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Asian Cuisine - Asian Influence

Updated on July 13, 2010

ASIAN INFLUENCE

The Five Condiment Types

1.       Extracts

This are essentially highly concentrated fluids taken from a single-flavor bearing item.

2.       Paste

Are also concentrates, thick, silky or coarse rather than fluid and typically contain one or more ingredients

3.       Marinades

These are the most often liquids in which meat, poultry and seafood are soaked for a period of time. Many marinades are the foundation of Asian meat-poultry, and fish-based stir-fries.

4.       Dipping Sauces

Enjoying dipping sauces is a big part of any Asian meal.

5.       Garnishes

These are essentially leaves, flowers, herbs or other similar color and texture items used to enhance food visually and lift the palate a final flavour note.

China: Mother of Asian Cuisine

Chinese cuisine is one of the world’s most ancient cuisines. China was the spring of life for Asian food, and its influences spread across mountains, plains, rivers and through cities and villages.

Peace and Harmony Through Food

As Confucius concluded, “The enjoyment of food is one of the things that contribute to the peace and harmony to a society. The key concepts in Chinese cooking are proportion, harmony and balance.

Peace and harmony are achieved through applying the principles of yin and yang which form all aspects of Chinese culture. According to the Chinese, by consuming a balanced diet, a person will achieve a balanced and healthy food.

Food that is Yin

Food that is Yang

Dark, feminine qualities-is cooling and mild

Light and masculine-is warming and hot

Yin reduces body heat

Yang increases body temperature

Yin foods are often vegetables, fish or seafood

Yang Foods are often meats, fruits such as apricots or cherries ands some vegetables such as carrots and onions

Yin foods are sweet, like sugar

Yang foods are tart, like vinegar.

Regions of China

A. The North: Beijing (Peking)

The north features great street food, as well as the tradition of imperial food, which is more refined. The cooking of the north is vey sensual and gutsy. The most striking difference in the north is the use of wheat.

B. The East: Shanghai

In shanghai, there is a refinement of cooking styles and subtlety in the saucing and techniques. Carved vegetables and fruit garnishes often accompany dishes and the region is known for its use of sugar as a flavoring.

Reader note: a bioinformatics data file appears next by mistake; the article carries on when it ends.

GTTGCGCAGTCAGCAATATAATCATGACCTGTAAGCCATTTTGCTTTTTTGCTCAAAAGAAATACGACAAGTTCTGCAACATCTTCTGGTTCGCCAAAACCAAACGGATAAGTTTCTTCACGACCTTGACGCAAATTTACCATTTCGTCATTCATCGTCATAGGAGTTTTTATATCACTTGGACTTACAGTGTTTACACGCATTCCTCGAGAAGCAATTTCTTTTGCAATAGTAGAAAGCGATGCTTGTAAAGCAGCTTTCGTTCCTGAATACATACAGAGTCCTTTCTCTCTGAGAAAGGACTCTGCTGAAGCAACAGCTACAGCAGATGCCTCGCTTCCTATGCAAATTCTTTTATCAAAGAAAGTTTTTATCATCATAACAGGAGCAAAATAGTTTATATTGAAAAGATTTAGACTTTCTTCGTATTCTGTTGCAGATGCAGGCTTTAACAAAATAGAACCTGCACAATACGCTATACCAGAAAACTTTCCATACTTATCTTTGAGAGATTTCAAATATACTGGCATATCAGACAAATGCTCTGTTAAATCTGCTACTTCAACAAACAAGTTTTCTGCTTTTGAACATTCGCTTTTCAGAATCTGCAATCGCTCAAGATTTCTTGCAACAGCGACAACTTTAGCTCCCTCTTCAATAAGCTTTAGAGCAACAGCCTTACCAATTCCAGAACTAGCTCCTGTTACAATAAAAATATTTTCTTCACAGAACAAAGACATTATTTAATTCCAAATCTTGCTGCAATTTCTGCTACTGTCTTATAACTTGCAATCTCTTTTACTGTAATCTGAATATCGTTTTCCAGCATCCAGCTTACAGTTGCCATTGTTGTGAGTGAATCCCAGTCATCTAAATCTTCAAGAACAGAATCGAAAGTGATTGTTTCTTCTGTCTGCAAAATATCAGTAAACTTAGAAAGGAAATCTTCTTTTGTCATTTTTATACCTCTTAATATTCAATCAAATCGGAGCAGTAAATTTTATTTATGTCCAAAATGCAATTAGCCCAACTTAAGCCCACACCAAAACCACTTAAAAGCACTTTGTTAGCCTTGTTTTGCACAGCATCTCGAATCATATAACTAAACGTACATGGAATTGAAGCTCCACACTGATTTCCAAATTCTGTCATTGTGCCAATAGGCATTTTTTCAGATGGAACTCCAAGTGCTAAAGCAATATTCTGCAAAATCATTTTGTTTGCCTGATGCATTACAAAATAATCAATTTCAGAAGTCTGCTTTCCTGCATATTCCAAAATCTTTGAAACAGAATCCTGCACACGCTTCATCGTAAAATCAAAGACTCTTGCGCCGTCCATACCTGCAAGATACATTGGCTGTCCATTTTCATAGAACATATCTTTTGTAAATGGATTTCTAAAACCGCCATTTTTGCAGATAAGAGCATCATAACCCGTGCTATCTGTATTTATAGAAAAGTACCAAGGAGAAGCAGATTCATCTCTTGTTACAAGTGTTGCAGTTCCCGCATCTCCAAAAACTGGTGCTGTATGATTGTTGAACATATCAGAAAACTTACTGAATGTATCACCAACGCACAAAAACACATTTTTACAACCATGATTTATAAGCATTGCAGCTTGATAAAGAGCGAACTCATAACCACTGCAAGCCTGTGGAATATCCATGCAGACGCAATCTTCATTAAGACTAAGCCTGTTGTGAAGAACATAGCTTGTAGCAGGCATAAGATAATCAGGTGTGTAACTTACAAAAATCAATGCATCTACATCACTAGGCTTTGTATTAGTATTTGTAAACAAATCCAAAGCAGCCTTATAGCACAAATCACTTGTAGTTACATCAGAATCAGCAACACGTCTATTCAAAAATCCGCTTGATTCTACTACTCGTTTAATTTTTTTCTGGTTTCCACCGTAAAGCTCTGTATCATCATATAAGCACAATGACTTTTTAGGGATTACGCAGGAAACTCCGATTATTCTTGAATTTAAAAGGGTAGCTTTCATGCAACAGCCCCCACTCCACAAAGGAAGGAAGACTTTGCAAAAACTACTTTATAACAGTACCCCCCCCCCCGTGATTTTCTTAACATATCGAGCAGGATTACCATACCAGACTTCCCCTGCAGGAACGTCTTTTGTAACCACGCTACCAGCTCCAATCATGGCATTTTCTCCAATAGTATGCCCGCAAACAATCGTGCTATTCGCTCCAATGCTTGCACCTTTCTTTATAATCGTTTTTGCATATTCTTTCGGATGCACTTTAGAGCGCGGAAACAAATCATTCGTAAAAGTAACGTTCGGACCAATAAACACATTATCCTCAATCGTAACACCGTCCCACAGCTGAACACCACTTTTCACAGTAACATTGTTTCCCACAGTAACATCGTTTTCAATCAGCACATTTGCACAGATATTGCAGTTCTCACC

C. The South: Canton (Guangzhou)

The food of the south is most commonly thought of as Cantonese. Cantonese food is widely considered the finest, most sophisticated and most innovative cuisine in china. Simple and light, Cantonese cuisine dishes are never heavily sauced. The cooking is even more refined and focused than in the east and the north.

D. The West: Szechwan, Hunan and Yunnan

The food of the west has been influenced by the many countries that border it. The food is a little simpler and less subtle than the south. This is the region of spicy food.

Two of its cuisines are famous: Hunan and Szechwan, both of which are typified by intense heat, with
Hunan food being spicier than the two, because of the use or more fresh chilies. This is also the region of multiple cooking techniques applied within one dish.

Ingredients

a.       Meat

Pork is the most common meat in China

b.       Vegetables

Stir-fried, steamed, blanched or pickled – are an integral part of Chinese cuisine.

c.        Preserved Foods

These are eaten on their own or used as ingredients in other dishes.

d.       Soy Products

Soybean is a staple in Chinese cuisine.

e.       Flavorings

Some flavorings are universal throughout most of china.

Tools and Equipment

a.       The Wok

It is used throughout Asia, which means cooking vessel or pot. There are two main types of woks: flat-bottom and round-bottomed.

b.       Other Essential Tools

Chinese Handled Strainer - a strainer that has a long wooden handle and a wire netting.

Cleaver - the sharp edge can be used to cut, the blunt edge as a tenderizer and the flat side to smash and                                      flatten.

Key Chinese Techniques

a.       Stir-frying

It allows food to retain its flavor and character. It is a practical technique, making it important in Asia.

b.       Deep-frying

This is fundamental to Chinese cooking .It is used often at the beginning of the cooking process.

c.        Steaming

Steaming has multiple purposes in the Chinese kitchen.

The Art of Tea

A Chinese proverb says “Better to e deprived of food for three days, than tea for one. The difference between green, black and oolong tea is not in the trees themselves, but in the extent to which the leaves are fermented Green tea is unfermented (therefore the lightest), oolong is semi-fermented, and black tea is fully fermented. China produces all three kinds of tea.

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